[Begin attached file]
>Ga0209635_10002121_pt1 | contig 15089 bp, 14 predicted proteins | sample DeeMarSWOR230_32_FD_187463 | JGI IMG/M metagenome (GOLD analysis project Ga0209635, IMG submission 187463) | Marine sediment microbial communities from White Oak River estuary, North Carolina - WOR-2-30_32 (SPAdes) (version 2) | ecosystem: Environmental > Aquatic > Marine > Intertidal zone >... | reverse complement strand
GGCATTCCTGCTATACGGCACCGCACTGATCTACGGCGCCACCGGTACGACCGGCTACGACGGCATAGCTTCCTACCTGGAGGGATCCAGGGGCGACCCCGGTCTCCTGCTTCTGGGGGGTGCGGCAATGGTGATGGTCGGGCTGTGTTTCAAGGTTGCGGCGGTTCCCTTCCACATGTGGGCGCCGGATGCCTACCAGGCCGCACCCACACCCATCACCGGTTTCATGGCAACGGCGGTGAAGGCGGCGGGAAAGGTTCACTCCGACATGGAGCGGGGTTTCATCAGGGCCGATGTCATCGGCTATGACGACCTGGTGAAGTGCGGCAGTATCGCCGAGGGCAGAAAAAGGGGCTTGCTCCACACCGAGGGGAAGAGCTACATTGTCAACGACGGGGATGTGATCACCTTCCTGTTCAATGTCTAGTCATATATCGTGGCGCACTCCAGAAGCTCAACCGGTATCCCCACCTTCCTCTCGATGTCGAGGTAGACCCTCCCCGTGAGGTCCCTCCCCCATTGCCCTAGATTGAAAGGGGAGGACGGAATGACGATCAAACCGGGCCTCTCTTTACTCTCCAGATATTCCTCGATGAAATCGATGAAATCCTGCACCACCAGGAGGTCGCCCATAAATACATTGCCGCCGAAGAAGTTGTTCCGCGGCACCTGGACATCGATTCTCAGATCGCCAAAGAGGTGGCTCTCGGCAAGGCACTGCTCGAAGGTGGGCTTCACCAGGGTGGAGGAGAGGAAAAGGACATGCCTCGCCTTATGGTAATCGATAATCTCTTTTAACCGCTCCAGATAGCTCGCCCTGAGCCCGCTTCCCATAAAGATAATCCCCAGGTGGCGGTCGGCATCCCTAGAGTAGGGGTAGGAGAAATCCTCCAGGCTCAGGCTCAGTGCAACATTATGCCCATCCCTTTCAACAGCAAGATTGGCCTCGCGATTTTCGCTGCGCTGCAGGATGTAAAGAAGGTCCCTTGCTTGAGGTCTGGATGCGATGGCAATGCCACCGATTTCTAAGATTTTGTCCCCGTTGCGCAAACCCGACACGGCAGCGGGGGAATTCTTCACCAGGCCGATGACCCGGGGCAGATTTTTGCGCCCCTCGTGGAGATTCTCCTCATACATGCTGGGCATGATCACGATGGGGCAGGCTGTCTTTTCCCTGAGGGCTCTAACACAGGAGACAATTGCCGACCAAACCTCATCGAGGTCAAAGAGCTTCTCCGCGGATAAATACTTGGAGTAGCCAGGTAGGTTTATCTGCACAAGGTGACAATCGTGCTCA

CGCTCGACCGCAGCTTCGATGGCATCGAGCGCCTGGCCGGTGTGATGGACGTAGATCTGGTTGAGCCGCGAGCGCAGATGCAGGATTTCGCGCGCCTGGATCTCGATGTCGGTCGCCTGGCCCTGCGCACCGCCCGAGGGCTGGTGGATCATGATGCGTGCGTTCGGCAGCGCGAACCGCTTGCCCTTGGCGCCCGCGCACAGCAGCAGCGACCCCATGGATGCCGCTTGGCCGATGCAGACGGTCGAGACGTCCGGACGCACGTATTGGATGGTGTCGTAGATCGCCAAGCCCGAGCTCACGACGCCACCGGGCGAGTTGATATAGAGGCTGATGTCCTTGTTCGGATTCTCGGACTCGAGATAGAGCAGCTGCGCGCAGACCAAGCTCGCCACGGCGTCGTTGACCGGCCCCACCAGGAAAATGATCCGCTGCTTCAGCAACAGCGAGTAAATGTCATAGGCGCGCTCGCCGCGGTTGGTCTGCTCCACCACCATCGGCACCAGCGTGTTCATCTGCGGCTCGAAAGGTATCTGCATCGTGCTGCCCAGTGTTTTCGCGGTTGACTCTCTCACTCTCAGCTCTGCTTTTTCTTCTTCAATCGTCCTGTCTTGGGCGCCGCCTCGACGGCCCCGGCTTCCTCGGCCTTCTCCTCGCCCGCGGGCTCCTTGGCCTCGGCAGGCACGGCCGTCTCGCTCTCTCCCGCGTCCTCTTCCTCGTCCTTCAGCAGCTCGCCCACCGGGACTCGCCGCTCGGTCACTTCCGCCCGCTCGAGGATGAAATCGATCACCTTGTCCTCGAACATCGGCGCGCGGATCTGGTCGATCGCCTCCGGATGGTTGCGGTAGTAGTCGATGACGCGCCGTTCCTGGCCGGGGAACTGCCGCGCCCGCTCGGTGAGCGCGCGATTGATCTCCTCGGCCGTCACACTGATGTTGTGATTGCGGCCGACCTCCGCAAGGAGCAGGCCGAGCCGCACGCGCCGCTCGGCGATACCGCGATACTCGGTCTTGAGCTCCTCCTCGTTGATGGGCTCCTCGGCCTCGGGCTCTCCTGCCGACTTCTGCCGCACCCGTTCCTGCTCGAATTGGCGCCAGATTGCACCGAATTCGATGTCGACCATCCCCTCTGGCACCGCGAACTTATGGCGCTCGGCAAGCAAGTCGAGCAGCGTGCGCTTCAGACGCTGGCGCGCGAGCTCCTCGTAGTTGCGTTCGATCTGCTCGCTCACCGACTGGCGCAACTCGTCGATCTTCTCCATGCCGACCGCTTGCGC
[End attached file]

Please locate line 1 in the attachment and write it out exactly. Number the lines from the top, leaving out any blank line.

>Ga0209635_10002121_pt1 | contig 15089 bp, 14 predicted proteins | sample DeeMarSWOR230_32_FD_187463 | JGI IMG/M metagenome (GOLD analysis project Ga0209635, IMG submission 187463) | Marine sediment microbial communities from White Oak River estuary, North Carolina - WOR-2-30_32 (SPAdes) (version 2) | ecosystem: Environmental > Aquatic > Marine > Intertidal zone >... | reverse complement strand